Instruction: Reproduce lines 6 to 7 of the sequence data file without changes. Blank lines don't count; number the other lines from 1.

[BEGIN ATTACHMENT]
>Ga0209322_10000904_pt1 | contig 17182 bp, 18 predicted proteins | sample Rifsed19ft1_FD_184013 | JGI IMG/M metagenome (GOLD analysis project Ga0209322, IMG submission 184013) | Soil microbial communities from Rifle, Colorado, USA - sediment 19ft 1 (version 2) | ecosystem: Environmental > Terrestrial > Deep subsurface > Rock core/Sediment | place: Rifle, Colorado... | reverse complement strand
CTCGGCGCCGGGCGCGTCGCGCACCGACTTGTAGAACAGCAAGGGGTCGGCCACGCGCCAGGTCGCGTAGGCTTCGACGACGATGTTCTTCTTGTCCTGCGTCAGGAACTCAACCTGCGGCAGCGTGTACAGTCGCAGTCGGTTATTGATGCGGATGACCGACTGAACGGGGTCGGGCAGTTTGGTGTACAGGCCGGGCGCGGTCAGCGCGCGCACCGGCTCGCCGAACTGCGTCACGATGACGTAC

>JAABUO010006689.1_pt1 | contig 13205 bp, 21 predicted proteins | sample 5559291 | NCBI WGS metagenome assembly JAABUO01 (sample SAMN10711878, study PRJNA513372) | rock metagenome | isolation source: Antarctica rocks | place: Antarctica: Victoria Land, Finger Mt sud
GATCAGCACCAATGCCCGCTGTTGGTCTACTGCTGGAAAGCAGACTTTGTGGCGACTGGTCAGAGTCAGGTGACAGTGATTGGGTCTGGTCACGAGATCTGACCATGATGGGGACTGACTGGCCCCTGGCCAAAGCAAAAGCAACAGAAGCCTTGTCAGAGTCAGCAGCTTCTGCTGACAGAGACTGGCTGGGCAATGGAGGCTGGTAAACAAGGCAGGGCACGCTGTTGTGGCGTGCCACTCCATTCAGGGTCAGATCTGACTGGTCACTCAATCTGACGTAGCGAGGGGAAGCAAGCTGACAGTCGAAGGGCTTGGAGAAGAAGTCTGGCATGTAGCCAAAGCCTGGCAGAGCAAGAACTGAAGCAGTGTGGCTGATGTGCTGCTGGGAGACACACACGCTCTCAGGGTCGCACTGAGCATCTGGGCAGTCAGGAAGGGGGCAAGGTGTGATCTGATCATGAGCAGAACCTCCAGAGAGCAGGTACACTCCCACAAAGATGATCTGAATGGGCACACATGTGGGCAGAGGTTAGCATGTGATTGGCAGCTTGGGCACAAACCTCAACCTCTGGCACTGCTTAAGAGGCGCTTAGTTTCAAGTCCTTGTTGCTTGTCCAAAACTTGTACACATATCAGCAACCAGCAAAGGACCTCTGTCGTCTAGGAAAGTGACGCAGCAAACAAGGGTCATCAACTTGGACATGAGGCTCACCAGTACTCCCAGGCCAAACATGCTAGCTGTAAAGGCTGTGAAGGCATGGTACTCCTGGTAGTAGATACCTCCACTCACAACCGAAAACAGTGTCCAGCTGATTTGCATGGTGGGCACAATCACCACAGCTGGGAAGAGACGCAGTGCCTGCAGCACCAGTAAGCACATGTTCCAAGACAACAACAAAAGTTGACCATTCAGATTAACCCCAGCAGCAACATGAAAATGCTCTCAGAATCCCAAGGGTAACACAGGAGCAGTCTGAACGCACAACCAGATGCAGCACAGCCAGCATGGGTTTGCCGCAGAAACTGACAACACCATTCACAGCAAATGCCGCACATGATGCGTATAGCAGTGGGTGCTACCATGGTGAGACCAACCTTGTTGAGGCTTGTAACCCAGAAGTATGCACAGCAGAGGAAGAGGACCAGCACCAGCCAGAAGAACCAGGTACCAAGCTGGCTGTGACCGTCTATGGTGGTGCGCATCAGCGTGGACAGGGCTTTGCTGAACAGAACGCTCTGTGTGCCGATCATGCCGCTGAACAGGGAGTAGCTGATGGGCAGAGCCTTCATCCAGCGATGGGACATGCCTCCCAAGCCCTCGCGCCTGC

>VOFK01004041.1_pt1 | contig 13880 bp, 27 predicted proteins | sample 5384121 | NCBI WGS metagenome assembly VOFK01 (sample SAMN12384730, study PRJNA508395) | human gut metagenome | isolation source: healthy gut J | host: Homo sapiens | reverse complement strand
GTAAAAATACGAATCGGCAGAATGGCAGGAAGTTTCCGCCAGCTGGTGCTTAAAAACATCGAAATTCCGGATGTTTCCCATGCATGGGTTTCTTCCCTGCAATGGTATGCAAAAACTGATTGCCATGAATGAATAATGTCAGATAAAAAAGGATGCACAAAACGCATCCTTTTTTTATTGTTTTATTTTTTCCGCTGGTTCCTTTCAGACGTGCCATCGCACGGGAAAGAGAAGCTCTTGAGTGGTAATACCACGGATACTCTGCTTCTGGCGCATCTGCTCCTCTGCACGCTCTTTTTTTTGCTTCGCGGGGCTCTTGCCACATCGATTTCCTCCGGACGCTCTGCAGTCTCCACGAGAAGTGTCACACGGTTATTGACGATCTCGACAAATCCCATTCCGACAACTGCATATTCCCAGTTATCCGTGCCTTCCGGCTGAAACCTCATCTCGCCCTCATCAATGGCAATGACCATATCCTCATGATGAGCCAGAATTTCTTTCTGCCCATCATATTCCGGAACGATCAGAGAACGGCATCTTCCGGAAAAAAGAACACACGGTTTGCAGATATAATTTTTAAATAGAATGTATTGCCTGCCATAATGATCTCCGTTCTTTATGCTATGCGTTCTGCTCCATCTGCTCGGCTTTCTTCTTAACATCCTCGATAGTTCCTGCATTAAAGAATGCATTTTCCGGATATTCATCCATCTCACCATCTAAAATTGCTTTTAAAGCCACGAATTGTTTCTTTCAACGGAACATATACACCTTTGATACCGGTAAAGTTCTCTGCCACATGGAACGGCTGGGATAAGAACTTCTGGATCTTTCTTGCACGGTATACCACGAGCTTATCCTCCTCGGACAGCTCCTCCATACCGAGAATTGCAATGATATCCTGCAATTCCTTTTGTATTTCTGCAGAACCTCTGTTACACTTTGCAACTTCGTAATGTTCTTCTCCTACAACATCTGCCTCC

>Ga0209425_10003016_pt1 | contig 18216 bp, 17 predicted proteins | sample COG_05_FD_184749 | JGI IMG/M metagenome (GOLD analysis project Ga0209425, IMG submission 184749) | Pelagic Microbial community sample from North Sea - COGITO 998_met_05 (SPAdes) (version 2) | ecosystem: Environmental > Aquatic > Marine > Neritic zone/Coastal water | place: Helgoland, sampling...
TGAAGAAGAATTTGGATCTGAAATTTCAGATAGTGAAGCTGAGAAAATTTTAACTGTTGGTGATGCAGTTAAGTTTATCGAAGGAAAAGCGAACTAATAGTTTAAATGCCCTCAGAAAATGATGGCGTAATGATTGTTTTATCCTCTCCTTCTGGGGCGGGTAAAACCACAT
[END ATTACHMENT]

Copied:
GTAAAAATACGAATCGGCAGAATGGCAGGAAGTTTCCGCCAGCTGGTGCTTAAAAACATCGAAATTCCGGATGTTTCCCATGCATGGGTTTCTTCCCTGCAATGGTATGCAAAAACTGATTGCCATGAATGAATAATGTCAGATAAAAAAGGATGCACAAAACGCATCCTTTTTTTATTGTTTTATTTTTTCCGCTGGTTCCTTTCAGACGTGCCATCGCACGGGAAAGAGAAGCTCTTGAGTGGTAATACCACGGATACTCTGCTTCTGGCGCATCTGCTCCTCTGCACGCTCTTTTTTTTGCTTCGCGGGGCTCTTGCCACATCGATTTCCTCCGGACGCTCTGCAGTCTCCACGAGAAGTGTCACACGGTTATTGACGATCTCGACAAATCCCATTCCGACAACTGCATATTCCCAGTTATCCGTGCCTTCCGGCTGAAACCTCATCTCGCCCTCATCAATGGCAATGACCATATCCTCATGATGAGCCAGAATTTCTTTCTGCCCATCATATTCCGGAACGATCAGAGAACGGCATCTTCCGGAAAAAAGAACACACGGTTTGCAGATATAATTTTTAAATAGAATGTATTGCCTGCCATAATGATCTCCGTTCTTTATGCTATGCGTTCTGCTCCATCTGCTCGGCTTTCTTCTTAACATCCTCGATAGTTCCTGCATTAAAGAATGCATTTTCCGGATATTCATCCATCTCACCATCTAAAATTGCTTTTAAAGCCACGAATTGTTTCTTTCAACGGAACATATACACCTTTGATACCGGTAAAGTTCTCTGCCACATGGAACGGCTGGGATAAGAACTTCTGGATCTTTCTTGCACGGTATACCACGAGCTTATCCTCCTCGGACAGCTCCTCCATACCGAGAATTGCAATGATATCCTGCAATTCCTTTTGTATTTCTGCAGAACCTCTGTTACACTTTGCAACTTCGTAATGTTCTTCTCCTACAACATCTGCCTCC

>Ga0209425_10003016_pt1 | contig 18216 bp, 17 predicted proteins | sample COG_05_FD_184749 | JGI IMG/M metagenome (GOLD analysis project Ga0209425, IMG submission 184749) | Pelagic Microbial community sample from North Sea - COGITO 998_met_05 (SPAdes) (version 2) | ecosystem: Environmental > Aquatic > Marine > Neritic zone/Coastal water | place: Helgoland, sampling...